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New U.S. tax law didn’t do any favors for expats; It maintains taxation on foreign-earned income

By Karen Alpert

Since Congress began taxing incomes, American citizens have been unable to escape the reach of Uncle Sam: They must report their income, no matter where they live or where it’s earned. It’s known as a worldwide citizenship-based tax system.

Most other countries, however, have a residence-based system. That means their citizens are only taxed where they live or where their income is earned. The U.S. income of a British expat living in New York, for example, is off limits to Her Majesty’s Treasury.

The Tax Cuts and Jobs Act, passed in December, was supposed to change how the U.S. treats Americans abroad. Instead, it only addressed a similar issue faced by American multinational corporations by allowing their foreign subsidiaries to send home certain profits without paying U.S. taxes on them.

Meanwhile, Congress left U.S. citizens living overseas under the old, punitive system even though, as my research shows, it puts them at a significant disadvantage.

Fortunately, there’s a chance to fix this. The new law included many inadvertent errors and omissions, and lawmakers are working on legislation to fix them. In my view, switching the individual income tax to a residence-based system should be part of any repair effort.

Birth of the income tax

Since first taxing individual incomes during the Civil War, the U.S. has targeted its citizens’ income regardless where they live.

By at least 1914, a year after states ratified the 16th Amendment, which made the income tax constitutional, Americans abroad were complaining of double taxation and renouncing their citizenship as a result.

While current law offers exclusions and credits to prevent double taxation for most Americans, many other provisions are punitive to long-term expats by targeting foreign investments, businesses and retirement savings.

The reporting requirements and incompatibility with local tax laws create significant compliance costs for nonresident Americans that often greatly exceed the amount of U.S. tax they owe, which is zero for most expats.

In 2010, the U.S. further complicated their financial lives by enacting the Foreign Account Tax Compliance Act, which required banks to report to the IRS on all accounts held by U.S. taxpayers.

The act had two consequences: First, many banks closed accounts held by U.S. citizens because the banks were scared of the significant penalties for noncompliance. And second, many people learned for the first time that they were subject to U.S. taxation.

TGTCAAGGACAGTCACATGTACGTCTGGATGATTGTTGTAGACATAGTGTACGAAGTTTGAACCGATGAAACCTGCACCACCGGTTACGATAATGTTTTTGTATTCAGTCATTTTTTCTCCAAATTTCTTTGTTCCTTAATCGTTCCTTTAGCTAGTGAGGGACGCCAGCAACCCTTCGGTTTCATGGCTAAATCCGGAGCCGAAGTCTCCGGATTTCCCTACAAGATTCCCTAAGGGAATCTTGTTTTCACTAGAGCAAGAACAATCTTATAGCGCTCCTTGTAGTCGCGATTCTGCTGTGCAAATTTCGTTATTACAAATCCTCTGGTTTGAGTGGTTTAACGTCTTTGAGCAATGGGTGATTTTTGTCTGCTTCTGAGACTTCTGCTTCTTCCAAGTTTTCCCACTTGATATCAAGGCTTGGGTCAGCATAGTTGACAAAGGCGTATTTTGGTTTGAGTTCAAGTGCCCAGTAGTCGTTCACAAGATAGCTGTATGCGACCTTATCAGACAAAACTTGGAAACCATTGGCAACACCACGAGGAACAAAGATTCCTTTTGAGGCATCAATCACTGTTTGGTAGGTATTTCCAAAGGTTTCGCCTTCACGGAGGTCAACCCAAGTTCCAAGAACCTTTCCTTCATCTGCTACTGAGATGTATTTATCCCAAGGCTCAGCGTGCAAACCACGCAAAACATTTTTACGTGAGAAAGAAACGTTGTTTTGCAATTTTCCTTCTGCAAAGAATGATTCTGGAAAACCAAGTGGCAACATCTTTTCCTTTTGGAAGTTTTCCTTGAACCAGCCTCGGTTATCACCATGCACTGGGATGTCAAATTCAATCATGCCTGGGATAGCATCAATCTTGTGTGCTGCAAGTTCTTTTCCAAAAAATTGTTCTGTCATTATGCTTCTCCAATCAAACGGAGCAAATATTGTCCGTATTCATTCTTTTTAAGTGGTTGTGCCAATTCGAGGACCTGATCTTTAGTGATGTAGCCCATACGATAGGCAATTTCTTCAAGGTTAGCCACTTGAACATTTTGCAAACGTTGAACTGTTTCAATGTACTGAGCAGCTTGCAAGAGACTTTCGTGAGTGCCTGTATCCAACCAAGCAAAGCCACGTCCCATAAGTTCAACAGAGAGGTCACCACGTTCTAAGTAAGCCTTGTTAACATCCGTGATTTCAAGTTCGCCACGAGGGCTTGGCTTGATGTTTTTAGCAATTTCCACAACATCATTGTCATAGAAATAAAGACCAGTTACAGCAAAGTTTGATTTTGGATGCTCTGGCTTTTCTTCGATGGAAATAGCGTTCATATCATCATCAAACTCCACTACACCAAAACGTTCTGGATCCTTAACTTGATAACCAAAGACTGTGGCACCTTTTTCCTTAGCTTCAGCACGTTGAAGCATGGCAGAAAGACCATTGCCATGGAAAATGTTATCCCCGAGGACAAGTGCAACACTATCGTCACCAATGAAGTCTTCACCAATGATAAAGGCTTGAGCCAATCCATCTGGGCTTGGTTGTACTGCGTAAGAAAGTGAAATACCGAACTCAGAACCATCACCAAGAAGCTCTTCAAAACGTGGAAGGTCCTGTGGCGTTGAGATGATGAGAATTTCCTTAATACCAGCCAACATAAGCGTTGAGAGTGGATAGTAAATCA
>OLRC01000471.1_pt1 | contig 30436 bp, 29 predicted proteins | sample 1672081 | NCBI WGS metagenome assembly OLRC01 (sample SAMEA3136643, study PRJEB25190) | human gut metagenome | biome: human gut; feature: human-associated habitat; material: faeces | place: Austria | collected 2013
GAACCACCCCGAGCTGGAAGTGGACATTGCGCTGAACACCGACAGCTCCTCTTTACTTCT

This resulted in a spike in the rate of U.S. citizenship renunciations, from under 800 per year before 2010 to over 5,000 in both 2016 and 2017.

The GOP even included a provision to repeal the act in its 2016 election platform, which also supported moving to a residence-based system of taxation for individuals and a territorial system for corporations.

‘Accidental Americans

The main problem with a citizenship-based taxation is that the U.S. is taxing the foreign income of an American or a dual citizen working, living and paying tax in another country, without a dime going through any entity under U.S. jurisdiction.

Currently, the U.S. is the only country – apart from Eritrea – to do this.

In addition, many of the American nonresidents being taxed are “Accidental Americans,” who have few or no ties to the United States but are U.S. citizens due to an accident of birth. Accidental Americans exist because the U.S. grants citizenship broadly, based on both place of birth and parentage.

They have all the tax responsibilities of U.S. citizenship but often don’t even know it.

Kate’s situation

My own research focuses on tax issues faced by Americans and dual nationals living in Australia.

To illustrate the impact of the U.S. tax system, let’s take the situation of “Kate,” a U.S.-Australia dual citizen living in Sydney. She earns AU$70,000 (US$54,900) per year as a marketing manager at a locally owned company. Fortunately for her, she’s able to exclude this income from U.S. taxation, yet she still must file a 1040 every year and report the AU$20,000 in her local bank account to the Financial Crimes Enforcement Network or face a hefty fine.